History

For more than 45 years, McDougall House has helped women struggling with substance misuse to find their way from hopelessness to hope. The treatment program offered by McDougall House is unlike any other. It is designed to meet the needs of the women we serve.

The essence of McDougall House is a home that offers dignity, respect, and above all, safety for women embarking on their personal journey of recovery. We provide a comprehensive assessment and individualized treatment plans. The program is abstinence-based with a focus on the individual core issues which often serve to maintain the cycle of addiction.

Offering a gender-specific program is a requisite to the needs of women seeking treatment. Learning to trust and respect other women is significant in recovery.

The in-house program provides individual and group counselling as well as workshops that cover many topics, offering both knowledge and awareness of the potential for change. There is structure in the program schedule, consistency in behaviour, and a pervasive expectation of personal responsibility.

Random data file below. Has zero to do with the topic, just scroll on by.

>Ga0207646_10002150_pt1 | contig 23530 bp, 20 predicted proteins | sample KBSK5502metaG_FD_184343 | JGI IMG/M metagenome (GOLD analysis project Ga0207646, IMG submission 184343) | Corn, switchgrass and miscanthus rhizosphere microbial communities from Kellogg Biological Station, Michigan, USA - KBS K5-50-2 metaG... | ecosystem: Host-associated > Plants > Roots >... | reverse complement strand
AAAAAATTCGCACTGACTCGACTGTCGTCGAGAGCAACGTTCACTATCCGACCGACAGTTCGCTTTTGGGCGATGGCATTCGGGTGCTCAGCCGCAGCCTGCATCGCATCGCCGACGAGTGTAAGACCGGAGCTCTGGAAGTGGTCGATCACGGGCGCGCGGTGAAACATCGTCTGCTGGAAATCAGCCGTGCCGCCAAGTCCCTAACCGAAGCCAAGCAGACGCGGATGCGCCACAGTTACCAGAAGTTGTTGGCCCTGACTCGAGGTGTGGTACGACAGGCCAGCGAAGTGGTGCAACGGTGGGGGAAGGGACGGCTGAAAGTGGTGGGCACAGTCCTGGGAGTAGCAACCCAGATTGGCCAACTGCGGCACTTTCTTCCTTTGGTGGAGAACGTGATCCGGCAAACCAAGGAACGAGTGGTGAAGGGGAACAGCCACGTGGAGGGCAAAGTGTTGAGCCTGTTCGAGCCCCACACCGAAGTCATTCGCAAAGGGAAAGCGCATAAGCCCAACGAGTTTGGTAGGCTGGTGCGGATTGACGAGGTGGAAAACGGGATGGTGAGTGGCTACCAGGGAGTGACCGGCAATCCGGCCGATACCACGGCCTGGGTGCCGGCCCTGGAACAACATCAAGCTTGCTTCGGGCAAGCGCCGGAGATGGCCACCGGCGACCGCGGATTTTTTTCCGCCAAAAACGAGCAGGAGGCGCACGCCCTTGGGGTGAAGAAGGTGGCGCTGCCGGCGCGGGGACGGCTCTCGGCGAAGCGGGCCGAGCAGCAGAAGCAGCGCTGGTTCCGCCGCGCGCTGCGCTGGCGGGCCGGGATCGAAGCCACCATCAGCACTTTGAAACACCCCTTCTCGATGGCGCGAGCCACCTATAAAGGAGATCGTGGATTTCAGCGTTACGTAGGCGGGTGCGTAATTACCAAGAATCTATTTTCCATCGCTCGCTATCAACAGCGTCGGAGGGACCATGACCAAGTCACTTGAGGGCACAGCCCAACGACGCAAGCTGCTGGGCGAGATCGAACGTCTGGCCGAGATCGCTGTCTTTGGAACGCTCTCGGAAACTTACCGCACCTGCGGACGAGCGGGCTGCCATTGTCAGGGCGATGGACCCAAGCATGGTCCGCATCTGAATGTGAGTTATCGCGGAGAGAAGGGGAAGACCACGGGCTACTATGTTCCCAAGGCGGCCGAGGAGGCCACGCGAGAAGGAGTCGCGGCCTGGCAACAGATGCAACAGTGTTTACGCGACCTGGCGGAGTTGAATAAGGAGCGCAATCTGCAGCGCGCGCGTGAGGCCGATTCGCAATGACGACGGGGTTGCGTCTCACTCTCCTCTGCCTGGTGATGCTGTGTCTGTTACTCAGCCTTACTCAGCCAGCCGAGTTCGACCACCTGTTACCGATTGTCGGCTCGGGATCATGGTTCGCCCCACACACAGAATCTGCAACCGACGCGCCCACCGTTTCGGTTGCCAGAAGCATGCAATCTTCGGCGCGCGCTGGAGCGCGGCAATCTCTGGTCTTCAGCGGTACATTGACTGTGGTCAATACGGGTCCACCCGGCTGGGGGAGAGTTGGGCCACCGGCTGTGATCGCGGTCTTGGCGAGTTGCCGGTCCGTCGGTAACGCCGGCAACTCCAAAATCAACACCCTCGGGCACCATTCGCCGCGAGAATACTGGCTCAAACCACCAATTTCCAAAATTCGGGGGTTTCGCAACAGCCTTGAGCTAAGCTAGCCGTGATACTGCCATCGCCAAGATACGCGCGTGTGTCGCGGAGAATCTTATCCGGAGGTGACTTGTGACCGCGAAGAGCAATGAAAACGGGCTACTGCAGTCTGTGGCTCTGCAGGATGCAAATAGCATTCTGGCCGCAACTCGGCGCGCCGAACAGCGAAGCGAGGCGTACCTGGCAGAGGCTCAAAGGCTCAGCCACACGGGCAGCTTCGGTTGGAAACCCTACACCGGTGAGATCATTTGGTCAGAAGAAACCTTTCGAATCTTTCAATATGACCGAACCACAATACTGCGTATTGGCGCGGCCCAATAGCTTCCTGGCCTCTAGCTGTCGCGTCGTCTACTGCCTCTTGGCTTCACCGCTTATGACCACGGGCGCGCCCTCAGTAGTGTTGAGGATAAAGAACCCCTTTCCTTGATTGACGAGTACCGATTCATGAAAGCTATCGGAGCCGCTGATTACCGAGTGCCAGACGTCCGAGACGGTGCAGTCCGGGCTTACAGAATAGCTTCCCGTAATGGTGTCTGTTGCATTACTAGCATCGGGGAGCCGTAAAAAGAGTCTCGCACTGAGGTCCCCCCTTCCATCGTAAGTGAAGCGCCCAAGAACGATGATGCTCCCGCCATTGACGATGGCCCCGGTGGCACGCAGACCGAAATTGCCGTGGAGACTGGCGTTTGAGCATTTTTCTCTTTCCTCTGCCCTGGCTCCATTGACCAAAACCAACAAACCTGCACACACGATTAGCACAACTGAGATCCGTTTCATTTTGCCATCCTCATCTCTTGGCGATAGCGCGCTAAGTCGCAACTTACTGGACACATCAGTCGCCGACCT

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John A. McDougall (1854-1928) built the McDougall Mansion, which remained in the family until 1946 when it was sold to the Imperial Order of the Daughters of the Empire. In 1969 the YWCA took possession of the mansion to operate a program for homeless women with addictions and for those who had been incarcerated and had nowhere to go upon release.

The McDougall House Association was formed in 1969. It was then that the McDougall family granted the Board the use of the family name. The Board purchased a house, located on the corner of 111 Avenue and 108 Street. In 1999, that house was demolished and a larger house was built to house up to 12 women in recovery.

“This house was my safe haven. I will never forget how McDougall House helped me change my life. I am endlessly thankful.”

— Past Client

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